Chase Settled 35%!!
Is everything is in written paper works?
Just a caution to remind you.
Best of luck :)
Yes everthing is in writing so I'm good to go - just need to make the payments as they have on letter and i'm done. Thanks for the reminder though.
I settled today one of my chase cards. This is my third month late on payments. I told them I had no other option other than to settle and that I can settle 40% of the total owed. They approved, and I said I wanted it in writing, and I could send them a cashiers check for the amount. Last month they said all they could offer was 70% that I pay from the amount owed, I couldn't then. They also at that point offered a 55% which was to high for me too. Maybe I could have gone lower from what I read here, but I am more than happy because that is just one of the credit cards I owe. Glad I saved here and there some money. Stacy66
Is this direct with Chase, or a collection agency? Who was the current holder of the debt?
The reason we need to know this is because anybody who also has to deal with that company now has a general idea of the acceptable guidelines they company has for settling.
Chase and Capitol One typically sell the debt or use a contracted collection agency. I have personally worked both their files, and they went through several different companies who ended up all using our lawfirm. The company that is contracted or buy the debt is what determines the acceptable settlement limits, not the banks.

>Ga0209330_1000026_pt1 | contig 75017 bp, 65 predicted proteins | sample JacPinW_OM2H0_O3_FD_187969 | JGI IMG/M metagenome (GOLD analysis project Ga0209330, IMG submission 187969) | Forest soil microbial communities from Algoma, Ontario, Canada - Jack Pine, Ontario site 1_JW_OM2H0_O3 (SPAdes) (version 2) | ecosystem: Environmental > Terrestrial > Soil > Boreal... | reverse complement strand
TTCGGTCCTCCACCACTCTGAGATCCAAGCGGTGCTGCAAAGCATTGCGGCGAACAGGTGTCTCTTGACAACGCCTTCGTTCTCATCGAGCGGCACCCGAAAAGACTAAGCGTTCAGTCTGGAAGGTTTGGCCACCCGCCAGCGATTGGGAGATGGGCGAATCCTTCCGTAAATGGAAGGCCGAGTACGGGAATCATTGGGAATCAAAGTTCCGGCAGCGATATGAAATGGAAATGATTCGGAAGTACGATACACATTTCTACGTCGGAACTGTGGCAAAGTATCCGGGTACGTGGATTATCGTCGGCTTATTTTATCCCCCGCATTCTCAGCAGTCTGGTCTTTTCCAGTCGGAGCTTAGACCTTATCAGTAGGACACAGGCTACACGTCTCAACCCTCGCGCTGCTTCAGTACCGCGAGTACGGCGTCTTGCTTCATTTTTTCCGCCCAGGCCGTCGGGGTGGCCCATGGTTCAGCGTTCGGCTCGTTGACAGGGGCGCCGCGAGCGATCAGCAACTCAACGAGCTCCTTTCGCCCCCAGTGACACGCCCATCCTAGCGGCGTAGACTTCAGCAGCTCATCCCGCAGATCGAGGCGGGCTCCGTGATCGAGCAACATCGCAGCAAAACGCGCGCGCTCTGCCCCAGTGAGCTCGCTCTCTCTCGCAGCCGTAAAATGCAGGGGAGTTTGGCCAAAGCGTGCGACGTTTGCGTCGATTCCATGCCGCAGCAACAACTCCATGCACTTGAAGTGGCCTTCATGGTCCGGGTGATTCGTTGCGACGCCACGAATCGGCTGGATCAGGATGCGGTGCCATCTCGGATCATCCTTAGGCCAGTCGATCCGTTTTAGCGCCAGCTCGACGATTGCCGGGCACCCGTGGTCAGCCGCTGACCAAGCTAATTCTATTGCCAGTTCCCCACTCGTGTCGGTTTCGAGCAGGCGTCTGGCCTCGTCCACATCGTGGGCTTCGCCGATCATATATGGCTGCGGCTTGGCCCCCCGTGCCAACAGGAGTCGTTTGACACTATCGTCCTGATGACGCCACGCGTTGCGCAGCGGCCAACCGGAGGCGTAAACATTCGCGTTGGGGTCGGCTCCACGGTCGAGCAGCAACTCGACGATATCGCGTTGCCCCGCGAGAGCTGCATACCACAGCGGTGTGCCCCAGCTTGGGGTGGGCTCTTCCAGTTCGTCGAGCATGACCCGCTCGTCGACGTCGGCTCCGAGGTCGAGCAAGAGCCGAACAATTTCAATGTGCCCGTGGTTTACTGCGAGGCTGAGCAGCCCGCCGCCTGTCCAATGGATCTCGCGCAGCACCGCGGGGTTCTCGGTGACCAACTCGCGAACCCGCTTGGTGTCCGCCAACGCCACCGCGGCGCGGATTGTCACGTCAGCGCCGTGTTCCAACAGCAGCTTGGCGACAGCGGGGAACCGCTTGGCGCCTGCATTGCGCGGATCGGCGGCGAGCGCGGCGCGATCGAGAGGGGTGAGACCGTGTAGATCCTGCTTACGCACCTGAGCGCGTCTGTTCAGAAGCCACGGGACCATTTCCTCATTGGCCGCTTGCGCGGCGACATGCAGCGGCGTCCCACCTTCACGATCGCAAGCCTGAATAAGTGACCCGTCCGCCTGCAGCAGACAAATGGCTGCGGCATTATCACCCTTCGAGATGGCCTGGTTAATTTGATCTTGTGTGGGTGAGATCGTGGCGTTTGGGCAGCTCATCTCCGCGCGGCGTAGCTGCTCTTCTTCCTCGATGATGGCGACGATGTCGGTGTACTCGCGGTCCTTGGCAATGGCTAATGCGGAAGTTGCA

Many banks use a company called NCO, and the settlement rates can be absurdly low. Some BoA debt holders will settle for a half eaten bag of chips.
The OP's post says they were 118 days late so it was either with an assigned CA or chase itself.
You should clarify that Cap One as a general rule does not sell its paper but assigns it to CA's. Some is sold but the major is held onto by cap one...they also have a high litigation rate.
My post wasnt that long, how could you have missed me saying that was a possibility not once, but twice?
The ligation rate is no different than any other company. One of my jobs as a collector was to verify the suitworthiness of files. There are coded internal collections scores which express the priority of a debtor to be sued. The vast majority of people were not to be sued unless we could find that they had property which did not have a judgment or lien against it.
Banks typically have their own rules for us, like dont sue anything under $1500, and they only approve litigation in batches. It doesnt make sense for them to sue everyone, they would have to pay the lawyer's out of their own pocket and then wait until people could pay or had jobs. They then have to find out the people had jobs, and hire us again to garnish them.
Banks are not any more zealous than any other company when it comes to any general dollar amount.
Any company that handles debts above $1500 is going to have an above average litigation rate. This is because the average litigation rate is reduced massively by the companies that have a million $300 accounts they never sue.
For someone to have an accurate view of average litigation rates, they would have to reduce the standard deviation of the sample group to avoid the smallest and largest accounts.